Although the European Organisation for Research and Treatment of Cancer (EORTC) QLQ-PAN26 is widely used to assess health-related quality of life (HRQoL), its group-level minimal important difference (MID) and individual-level responder definition (RD) are not established; we calculated MID and RD using HRQoL data from the APACT trial in patients with surgically resected pancreatic cancer who received adjuvant chemotherapy.
HRQoL was assessed using EORTC QLQ-C30 and QLQ-PAN26 at baseline, during treatment, at end of treatment, and during follow-up. Distribution-based MIDs were estimated using 0.5 × baseline standard deviation (SD) and reliability-based (intraclass correlation) standard error of measurement (SEM). Anchor-based MIDs and RDs (anchor, QLQ-C30 overall health) were estimated using a linear mixed model.
Overall, 772 patients completed the baseline assessment. Distribution-based MIDs (0.5 × SD) for QLQ-PAN26 scales ranged from 12 to 13, except hepatic symptoms (≈8), pancreatic pain (≈10), and sexual dysfunction (≈17); those for stand-alone items ranged from 12 to 16. The SEM values were similar. Among scales/items sufficiently correlated (r > 0.30) with the anchor, MIDs ranged from 5 to 9. Within-patient QLQ-PAN26 RD estimates varied by direction (deterioration vs. improvement) and scale/item, but all values were lower than the true possible within-patient change (e.g. 16.7 points for a two-item scale) given a one-category change on the raw scale.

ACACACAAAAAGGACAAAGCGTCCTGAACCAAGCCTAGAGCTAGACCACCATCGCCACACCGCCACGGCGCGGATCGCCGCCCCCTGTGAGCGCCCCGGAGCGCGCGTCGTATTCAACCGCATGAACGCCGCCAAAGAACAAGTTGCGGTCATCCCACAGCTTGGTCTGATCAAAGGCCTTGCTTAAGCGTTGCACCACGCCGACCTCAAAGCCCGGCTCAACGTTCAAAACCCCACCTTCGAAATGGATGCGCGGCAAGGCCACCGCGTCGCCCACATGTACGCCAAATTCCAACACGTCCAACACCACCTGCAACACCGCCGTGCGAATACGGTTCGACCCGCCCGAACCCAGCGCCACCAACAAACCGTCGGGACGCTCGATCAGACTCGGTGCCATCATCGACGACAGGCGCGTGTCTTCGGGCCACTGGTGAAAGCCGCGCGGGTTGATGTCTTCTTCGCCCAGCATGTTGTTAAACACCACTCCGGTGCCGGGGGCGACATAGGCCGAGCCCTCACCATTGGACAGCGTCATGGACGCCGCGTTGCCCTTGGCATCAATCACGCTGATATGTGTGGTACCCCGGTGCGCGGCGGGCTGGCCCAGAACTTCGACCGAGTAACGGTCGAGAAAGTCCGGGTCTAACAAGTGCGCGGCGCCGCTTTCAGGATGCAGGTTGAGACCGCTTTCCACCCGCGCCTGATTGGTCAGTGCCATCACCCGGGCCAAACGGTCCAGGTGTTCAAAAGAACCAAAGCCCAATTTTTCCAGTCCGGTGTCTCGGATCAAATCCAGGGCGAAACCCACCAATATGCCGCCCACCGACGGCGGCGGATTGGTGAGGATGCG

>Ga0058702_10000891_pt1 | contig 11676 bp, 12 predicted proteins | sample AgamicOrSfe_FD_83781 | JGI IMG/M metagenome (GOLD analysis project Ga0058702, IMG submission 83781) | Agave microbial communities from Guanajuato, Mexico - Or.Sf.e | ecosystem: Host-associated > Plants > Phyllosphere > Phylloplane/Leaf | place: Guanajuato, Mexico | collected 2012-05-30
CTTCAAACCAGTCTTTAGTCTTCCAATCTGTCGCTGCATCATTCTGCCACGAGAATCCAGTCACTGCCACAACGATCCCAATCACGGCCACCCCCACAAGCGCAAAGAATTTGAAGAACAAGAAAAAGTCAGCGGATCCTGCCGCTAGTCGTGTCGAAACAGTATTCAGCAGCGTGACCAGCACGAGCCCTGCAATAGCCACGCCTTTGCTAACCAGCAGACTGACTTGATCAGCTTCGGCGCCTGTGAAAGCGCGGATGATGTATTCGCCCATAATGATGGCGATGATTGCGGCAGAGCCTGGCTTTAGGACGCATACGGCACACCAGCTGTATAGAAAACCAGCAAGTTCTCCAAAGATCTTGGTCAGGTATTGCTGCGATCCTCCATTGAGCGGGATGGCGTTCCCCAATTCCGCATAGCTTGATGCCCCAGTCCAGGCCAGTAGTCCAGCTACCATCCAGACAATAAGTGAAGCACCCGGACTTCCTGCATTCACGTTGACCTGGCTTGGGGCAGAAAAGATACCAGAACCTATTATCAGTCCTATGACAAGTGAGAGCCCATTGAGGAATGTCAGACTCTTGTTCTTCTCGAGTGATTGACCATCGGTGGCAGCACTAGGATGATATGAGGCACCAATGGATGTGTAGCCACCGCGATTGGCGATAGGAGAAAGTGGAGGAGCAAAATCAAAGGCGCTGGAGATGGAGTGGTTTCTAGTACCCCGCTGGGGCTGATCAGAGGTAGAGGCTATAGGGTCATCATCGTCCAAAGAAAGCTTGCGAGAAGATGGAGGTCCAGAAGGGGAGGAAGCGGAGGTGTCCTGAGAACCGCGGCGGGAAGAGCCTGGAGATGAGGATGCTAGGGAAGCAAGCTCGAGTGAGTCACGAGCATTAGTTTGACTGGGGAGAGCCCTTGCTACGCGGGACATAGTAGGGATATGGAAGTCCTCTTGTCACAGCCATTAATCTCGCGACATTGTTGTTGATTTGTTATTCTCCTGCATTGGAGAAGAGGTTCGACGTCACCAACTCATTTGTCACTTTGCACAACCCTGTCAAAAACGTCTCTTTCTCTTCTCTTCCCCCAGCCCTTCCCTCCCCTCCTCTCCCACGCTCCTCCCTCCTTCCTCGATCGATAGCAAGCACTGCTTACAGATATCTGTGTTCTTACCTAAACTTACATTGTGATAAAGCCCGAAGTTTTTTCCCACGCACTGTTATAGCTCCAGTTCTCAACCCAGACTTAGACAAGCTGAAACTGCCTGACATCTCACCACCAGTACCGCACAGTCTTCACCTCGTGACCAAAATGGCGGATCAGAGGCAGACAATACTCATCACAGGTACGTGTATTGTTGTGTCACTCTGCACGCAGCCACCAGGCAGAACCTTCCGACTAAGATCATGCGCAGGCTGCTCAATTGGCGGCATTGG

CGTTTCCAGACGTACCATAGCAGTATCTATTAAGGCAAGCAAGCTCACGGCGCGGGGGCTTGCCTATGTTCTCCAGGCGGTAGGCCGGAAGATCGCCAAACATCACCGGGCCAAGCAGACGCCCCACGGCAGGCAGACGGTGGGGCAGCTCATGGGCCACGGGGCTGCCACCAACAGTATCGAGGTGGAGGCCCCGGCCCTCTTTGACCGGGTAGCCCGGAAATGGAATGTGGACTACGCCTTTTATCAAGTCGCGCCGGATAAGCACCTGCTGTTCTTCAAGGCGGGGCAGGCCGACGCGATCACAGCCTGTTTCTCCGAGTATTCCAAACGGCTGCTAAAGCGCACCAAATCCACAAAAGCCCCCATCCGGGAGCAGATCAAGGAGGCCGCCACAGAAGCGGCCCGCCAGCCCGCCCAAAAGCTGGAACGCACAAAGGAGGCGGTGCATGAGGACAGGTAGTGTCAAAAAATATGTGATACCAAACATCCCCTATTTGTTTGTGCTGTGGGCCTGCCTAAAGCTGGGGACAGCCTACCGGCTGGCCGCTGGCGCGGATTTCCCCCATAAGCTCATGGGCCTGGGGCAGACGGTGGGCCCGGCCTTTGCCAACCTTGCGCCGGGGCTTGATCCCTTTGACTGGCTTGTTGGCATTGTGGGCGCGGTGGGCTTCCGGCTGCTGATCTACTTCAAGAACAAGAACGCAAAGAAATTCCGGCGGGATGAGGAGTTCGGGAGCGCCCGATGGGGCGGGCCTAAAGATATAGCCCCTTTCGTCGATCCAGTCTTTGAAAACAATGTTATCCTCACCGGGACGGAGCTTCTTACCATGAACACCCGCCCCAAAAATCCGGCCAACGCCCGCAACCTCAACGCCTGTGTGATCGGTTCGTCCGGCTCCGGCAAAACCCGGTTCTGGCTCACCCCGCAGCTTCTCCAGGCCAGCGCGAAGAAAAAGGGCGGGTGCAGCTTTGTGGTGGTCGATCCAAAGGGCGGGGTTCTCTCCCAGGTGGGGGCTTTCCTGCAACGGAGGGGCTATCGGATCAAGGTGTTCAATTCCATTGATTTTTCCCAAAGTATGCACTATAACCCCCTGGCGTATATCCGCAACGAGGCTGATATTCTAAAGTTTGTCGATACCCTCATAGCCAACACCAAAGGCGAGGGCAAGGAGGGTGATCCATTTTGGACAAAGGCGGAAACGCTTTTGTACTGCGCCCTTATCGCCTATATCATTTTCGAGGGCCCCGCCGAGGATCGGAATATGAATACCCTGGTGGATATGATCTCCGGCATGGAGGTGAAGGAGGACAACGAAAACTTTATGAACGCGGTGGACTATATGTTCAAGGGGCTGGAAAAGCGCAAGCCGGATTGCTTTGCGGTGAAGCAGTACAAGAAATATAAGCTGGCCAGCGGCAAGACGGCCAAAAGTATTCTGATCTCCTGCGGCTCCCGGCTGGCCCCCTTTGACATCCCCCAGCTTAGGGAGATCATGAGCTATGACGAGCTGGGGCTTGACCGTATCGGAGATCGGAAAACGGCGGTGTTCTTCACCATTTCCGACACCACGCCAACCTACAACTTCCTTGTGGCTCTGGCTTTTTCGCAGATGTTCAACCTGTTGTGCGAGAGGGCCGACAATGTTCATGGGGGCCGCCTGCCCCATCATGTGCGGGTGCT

Compared with distribution-based MIDs, anchor-based MIDs were twice as sensitive in detecting group-level changes in QLQ-PAN26 scales/items. For interpreting clinically meaningful change, RDs cannot be less than the true minimum of the scale. The group-level MID may help clinicians/researchers interpret HRQoL changes.